Coach insists there is still a pride to play well
Back at the end of last season, Ulster faced their fair share of dead rubbers, the mix of the shortened league season and the ill-fated Rainbow Cup ensuring a glut of games when the end result would have little lasting impact beyond the 80th minute.
Those low stakes were the product of a mixture of Ulster defeats and a lack of emotional investment in the competition from the off.
When Clermont roll into town on Saturday, however, the relative lack of weight hanging upon the outcome is through the province’s excellent European showings, their most recent victory ensuring they have booked their place in the last 16 with a week to spare.
Althoufh one of seven teams who have already banked safe passage to the knock-out stages before the concluding round of fixtures, when Ulster welcome the French giants to Belfast it will not be a game wholly devoid of stakes.
The two-legged nature of the last-16 negates the importance of home advantage in the next round – though there is perhaps a marginal advantage to playing on your patch in the second leg – but with the top two in each pool rewarded with a home quarter-final there is a carrot dangling down the line.
It’s that distance that puts Ulster in such an unusual position. For an organisation that so frequently stresses the idea that their “next game focus” precludes much acknowledgment of anything further down the track, how much incentive is the location of a game four months down the line that may or may not ever occur?
In the aftermath of his side’s latest triumph, Dan McFarland was focused more on the element of the pride of playing in front of a bumper home crowd rather than getting bogged down in the permutations.
“We’re not looking further than the Clermont game and the reason for that is you have to look where your feet are,” said the head coach. “If you don’t, you’ll trip up.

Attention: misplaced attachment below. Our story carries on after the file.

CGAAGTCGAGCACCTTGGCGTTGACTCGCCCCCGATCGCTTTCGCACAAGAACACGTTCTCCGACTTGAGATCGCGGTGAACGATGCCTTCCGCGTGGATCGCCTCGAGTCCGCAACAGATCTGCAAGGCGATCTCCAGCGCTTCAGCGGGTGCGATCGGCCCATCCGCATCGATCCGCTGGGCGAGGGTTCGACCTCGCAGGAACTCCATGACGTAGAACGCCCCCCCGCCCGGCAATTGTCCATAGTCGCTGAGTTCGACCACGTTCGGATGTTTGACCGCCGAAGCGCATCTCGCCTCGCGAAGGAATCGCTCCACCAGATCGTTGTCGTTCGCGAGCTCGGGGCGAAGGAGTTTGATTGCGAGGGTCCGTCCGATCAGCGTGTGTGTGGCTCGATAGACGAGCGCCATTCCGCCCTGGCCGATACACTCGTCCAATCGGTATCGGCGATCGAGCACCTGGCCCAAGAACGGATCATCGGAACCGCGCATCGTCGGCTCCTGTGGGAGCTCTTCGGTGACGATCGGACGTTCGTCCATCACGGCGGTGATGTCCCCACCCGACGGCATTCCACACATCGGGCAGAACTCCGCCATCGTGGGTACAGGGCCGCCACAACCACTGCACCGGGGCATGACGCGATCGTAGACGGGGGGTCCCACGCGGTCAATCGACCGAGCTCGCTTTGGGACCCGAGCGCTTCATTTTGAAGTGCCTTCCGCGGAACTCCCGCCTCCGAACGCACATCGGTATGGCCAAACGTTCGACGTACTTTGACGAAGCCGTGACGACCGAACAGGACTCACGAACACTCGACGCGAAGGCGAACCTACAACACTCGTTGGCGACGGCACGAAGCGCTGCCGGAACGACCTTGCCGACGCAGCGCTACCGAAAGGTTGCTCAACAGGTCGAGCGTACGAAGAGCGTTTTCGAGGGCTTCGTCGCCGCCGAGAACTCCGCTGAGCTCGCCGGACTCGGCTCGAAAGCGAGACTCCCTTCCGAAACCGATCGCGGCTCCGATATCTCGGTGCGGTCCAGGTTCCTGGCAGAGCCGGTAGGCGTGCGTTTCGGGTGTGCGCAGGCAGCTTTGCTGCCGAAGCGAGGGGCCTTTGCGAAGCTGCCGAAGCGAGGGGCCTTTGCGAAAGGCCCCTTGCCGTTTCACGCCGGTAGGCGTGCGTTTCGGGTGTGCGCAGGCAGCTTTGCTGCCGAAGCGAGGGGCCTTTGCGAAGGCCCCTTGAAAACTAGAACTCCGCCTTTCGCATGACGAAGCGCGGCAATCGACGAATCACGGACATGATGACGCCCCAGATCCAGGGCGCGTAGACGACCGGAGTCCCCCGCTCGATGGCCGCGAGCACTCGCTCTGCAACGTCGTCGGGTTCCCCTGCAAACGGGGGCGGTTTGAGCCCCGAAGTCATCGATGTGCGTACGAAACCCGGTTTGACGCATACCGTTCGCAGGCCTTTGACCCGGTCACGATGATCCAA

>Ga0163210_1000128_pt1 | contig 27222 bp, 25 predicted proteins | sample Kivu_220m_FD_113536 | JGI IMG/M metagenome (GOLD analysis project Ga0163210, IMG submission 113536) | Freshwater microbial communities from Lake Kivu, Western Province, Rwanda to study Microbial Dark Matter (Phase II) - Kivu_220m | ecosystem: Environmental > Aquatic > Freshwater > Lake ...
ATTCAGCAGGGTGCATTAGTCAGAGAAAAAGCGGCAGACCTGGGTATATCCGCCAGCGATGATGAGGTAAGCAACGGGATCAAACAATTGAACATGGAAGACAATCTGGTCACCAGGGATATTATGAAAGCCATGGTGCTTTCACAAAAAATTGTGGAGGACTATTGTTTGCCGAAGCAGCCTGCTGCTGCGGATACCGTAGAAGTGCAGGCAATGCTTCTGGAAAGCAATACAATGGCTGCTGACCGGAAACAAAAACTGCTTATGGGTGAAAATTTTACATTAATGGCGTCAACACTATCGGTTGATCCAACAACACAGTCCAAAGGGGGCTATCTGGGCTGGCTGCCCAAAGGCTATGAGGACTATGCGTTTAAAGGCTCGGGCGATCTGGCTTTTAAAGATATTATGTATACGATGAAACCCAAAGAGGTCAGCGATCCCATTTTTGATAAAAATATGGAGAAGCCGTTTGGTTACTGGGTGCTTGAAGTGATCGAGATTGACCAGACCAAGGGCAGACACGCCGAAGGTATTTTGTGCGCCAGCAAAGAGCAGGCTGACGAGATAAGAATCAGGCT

“We’re going to have a really tough game against Clermont but it’s a game that every single person within our organisation will want to win and it’s a game that every single person who turns up at our ground to support us will want us to win. We have a duty of care around that.
“There won’t be desperation motivation but there is a motivation to play well and beat Clermont on our own soil.”
Those in charge of the finances at Kingspan Stadium may not feel the same. Now guaranteed at least one more home Champions Cup game this season, the prospect of ensuring any prospective last eight tie would occur in Belfast is sure to have some seeing pound signs.
A first home knock-out tie in Europe since the visit from Saracens would surely do its bit for the balance sheet. As of course would a semi-final played at the Aviva Stadium, although home country advantage in the last four is only on offer to the sides who top the pools and it is hard to envisage Racing 92 slipping up at home against Northampton.
As if to emphasise the vagaries of the current Covid-19 impacted pool standings, Ulster’s reward for their second seeding would be a meeting with reigning champions Toulouse.
“We want to keep winning,” McFarland added. “The seeding you never know because you can’t know what’s going to turn up on the other side of the draw. Some teams getting five-pointers from not playing, some teams getting two-pointers from not playing, you really don’t know how the seeding on that other side will end up.
“We just have to focus on what we’re doing and trying to win games.”